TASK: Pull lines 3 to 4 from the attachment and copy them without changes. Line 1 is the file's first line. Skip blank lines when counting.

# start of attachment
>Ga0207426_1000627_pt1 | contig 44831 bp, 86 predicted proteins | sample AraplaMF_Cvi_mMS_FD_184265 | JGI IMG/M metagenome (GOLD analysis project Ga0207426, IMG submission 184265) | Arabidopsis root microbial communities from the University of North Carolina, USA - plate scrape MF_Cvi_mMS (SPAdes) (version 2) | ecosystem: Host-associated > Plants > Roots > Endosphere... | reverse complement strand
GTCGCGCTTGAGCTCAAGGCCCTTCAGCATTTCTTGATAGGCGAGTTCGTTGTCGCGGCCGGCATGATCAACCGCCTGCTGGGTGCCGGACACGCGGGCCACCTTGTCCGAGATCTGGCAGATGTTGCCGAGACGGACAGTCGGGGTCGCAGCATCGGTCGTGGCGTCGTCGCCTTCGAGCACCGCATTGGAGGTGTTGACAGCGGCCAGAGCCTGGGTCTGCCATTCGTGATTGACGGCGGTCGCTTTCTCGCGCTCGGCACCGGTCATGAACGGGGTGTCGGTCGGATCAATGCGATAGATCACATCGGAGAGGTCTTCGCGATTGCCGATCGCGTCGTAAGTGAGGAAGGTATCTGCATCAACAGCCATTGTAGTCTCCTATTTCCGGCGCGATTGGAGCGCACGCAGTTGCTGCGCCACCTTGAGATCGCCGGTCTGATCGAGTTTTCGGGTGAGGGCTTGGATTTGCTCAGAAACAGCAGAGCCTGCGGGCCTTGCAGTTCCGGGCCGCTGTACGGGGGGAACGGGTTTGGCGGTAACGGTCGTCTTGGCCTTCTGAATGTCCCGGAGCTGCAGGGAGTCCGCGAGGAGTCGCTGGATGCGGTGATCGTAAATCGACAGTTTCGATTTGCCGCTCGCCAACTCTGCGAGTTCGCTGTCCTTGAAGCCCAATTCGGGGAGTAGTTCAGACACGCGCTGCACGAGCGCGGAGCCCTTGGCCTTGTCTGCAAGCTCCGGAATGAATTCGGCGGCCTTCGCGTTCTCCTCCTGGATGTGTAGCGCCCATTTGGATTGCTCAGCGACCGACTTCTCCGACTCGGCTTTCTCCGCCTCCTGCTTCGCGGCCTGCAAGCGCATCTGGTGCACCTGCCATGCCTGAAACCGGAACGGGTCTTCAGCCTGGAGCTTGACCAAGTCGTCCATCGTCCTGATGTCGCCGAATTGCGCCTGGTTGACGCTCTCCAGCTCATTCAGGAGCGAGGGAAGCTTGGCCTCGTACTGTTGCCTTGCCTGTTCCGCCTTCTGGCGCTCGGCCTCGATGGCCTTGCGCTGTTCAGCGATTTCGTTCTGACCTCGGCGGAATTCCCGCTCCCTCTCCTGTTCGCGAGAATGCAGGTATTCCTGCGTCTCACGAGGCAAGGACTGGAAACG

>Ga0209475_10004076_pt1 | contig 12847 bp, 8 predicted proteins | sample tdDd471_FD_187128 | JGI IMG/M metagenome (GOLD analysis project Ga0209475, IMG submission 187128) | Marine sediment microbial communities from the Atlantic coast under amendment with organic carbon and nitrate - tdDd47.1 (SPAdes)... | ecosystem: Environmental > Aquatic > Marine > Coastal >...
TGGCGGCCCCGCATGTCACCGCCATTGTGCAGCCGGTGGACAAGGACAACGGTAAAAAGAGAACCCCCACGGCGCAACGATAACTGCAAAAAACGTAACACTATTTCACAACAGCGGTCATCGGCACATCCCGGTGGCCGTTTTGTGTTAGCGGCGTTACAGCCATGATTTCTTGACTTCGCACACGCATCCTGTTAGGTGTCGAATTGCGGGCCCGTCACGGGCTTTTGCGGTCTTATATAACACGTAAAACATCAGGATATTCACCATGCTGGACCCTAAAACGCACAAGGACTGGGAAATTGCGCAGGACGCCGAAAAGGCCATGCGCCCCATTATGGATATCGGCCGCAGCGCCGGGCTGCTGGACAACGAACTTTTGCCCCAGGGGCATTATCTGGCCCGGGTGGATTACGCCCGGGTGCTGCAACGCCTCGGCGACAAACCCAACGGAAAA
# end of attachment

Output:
>Ga0209475_10004076_pt1 | contig 12847 bp, 8 predicted proteins | sample tdDd471_FD_187128 | JGI IMG/M metagenome (GOLD analysis project Ga0209475, IMG submission 187128) | Marine sediment microbial communities from the Atlantic coast under amendment with organic carbon and nitrate - tdDd47.1 (SPAdes)... | ecosystem: Environmental > Aquatic > Marine > Coastal >...
TGGCGGCCCCGCATGTCACCGCCATTGTGCAGCCGGTGGACAAGGACAACGGTAAAAAGAGAACCCCCACGGCGCAACGATAACTGCAAAAAACGTAACACTATTTCACAACAGCGGTCATCGGCACATCCCGGTGGCCGTTTTGTGTTAGCGGCGTTACAGCCATGATTTCTTGACTTCGCACACGCATCCTGTTAGGTGTCGAATTGCGGGCCCGTCACGGGCTTTTGCGGTCTTATATAACACGTAAAACATCAGGATATTCACCATGCTGGACCCTAAAACGCACAAGGACTGGGAAATTGCGCAGGACGCCGAAAAGGCCATGCGCCCCATTATGGATATCGGCCGCAGCGCCGGGCTGCTGGACAACGAACTTTTGCCCCAGGGGCATTATCTGGCCCGGGTGGATTACGCCCGGGTGCTGCAACGCCTCGGCGACAAACCCAACGGAAAA